Friedman Responds to Thorpe on Single-Payer

By Gerald Friedman

Find a pdf version of this statement here

A distinguished professor and Chair of the Department of Health Policy & Management, in the Rollins School of Public Health of Emory University, Kenneth Thorpe has been one of the leading figures in the analysis of health care finance in the United States. From 1993-95, he was Deputy Assistant Secretary for Health Policy in the U.S. Department of Health and Human Services in charge of coordinating financial estimates and program impacts of President Clinton’s health care reform proposal. Since leaving the Clinton White House, he has written widely about the economic advantages of a single payer system to finance health care. (See footnote 1.)

Thorpe’s expertise and reputation have added weight and authority to his attack on Senator Sanders’ program for Medicare-for-All. (See footnote 2.) This makes it all the more important that his analysis receive the type of scrutiny due a serious policy proposal. Unfortunately, Kenneth Thorpe does not provide enough documentation to make an explicit comparison between his estimates and those provided in detail by the Sanders campaign. He lists his projected Federal spending per year, he fails to explain how he calculated these numbers. While this failure makes it impossible to consider his claims on a point by point basis, it is possible to extract enough from his statement to conclude that his analysis is so deeply flawed that it implies some clearly unrealistic assumptions.

Subject to the caveat that Professor Thorpe fails to provide adequate documentation, there are several clear differences between the approach he follows and that followed by the Sanders campaign (summarized in Table 1 below):

  1.  Thorpe assumes much fewer administrative savings. He assumes savings of 4.7% of national health expenditures from reduced administrative waste while Sanders has assumed 13% including saving 6% of total national health expenditures from reducing administrative expense in the private insurance industry (and in administering Medicaid) and savings of 7% from reducing administrative expenses in provider offices. Thus, Thorpe’s total savings projection is less than the savings that would be captured simply by eliminating the excess administrative overhead of the private insurance industry without considering the vast savings in provider offices. The savings from national single-payer are well documented. (See footnote 3.) For his part, Thorpe refers to a study done for Vermont when that state was considering a not-single-payer plan in a single state. The difference between the Thorpe assumption and Sanders is almost $400 billion a year, over a third of what Thorpe claims to be the excess costs of the Sanders plan.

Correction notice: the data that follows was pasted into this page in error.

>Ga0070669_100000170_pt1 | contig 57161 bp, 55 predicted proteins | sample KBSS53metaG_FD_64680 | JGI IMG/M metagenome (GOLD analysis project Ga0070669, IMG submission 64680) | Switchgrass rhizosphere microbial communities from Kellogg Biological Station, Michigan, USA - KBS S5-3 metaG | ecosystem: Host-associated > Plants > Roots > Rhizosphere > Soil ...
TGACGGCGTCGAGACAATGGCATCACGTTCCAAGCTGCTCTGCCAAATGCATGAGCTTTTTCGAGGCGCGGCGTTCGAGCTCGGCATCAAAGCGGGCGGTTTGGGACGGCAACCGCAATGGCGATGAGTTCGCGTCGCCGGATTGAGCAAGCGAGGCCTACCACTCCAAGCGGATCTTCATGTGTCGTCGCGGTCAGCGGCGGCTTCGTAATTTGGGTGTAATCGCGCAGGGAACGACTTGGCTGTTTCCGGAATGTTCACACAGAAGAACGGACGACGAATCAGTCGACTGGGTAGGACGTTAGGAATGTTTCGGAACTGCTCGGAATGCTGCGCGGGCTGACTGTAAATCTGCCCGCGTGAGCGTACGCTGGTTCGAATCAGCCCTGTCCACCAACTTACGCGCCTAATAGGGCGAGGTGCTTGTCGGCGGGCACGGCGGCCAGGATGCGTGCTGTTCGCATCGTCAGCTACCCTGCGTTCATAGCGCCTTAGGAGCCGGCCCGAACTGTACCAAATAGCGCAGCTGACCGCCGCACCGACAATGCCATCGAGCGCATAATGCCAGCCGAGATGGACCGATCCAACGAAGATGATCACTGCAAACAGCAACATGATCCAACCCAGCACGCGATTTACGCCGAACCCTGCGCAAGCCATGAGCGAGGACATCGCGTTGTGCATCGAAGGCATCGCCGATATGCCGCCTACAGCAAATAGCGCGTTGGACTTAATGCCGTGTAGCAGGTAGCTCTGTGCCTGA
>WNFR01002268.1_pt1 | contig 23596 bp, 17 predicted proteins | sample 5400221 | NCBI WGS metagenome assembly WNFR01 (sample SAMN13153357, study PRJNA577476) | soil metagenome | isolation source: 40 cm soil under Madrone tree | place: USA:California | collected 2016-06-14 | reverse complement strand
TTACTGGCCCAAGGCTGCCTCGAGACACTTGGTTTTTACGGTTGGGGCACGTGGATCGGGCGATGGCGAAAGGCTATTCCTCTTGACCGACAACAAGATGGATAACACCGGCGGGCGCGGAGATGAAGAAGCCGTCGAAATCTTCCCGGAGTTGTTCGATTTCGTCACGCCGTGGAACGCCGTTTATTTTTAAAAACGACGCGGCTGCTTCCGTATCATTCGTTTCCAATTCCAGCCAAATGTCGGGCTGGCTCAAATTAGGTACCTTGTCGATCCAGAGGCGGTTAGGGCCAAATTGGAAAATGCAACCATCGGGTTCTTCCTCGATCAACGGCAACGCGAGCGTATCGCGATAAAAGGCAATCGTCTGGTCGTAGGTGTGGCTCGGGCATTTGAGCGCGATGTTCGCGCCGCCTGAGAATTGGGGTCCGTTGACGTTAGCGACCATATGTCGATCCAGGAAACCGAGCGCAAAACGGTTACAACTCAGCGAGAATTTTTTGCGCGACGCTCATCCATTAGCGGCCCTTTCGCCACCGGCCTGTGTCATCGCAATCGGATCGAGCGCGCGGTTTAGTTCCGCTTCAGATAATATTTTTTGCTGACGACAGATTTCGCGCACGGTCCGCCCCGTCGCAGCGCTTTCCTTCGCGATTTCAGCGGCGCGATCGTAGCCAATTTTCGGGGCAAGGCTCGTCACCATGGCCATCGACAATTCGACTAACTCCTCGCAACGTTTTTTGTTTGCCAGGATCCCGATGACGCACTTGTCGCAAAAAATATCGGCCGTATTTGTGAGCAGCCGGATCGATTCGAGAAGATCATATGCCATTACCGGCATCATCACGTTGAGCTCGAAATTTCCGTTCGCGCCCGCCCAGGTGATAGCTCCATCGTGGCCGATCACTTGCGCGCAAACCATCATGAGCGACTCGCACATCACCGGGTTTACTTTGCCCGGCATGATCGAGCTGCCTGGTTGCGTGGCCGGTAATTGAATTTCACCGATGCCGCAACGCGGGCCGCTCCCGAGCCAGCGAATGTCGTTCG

2.  Thorpe accepts the Sanders assumption of maintenance of effort for existing public health care programs. While he does not specify, it may be that he rejects the Sanders assumption that MOE will include an increase with increasing national health care spending. In this case, he would be assuming an extra $100 billion/year in spending for the Sanders plan.
  3.  Thorpe appears to assume an actuarial rate of 100% for the Sanders plan. Instead, it is assumed for the Sanders plan that some health care spending will be deemed optional, including some cosmetic surgery and over-the-counter medications. (See footnote 4.) The difference between the Sanders assumption of an actuarial rate of 98% and 100% is $96 billion/year.
  4. Thorpe assumes a “blended payment rate” at 105% of the Medicare rate. By contrast, the Sanders plan has factored in an increase in Medicaid rates to the Medicare level while assuming that reductions in administrative expenses would allow rates for what-is-now private-insurance provider payments to be lowered to that level as well. Because Thorpe does not include these administrative savings, his plan involves a real reduction in physician and hospital reimbursements of $68 billion a year below the Sanders spending rate.
  5. Thorpe makes no assumption about reduction in pharmaceutical prices. Sanders assumes a reduction in pharmaceutical prices would be negotiated to world levels, saving over $200 billion a year, over 3% of total spending.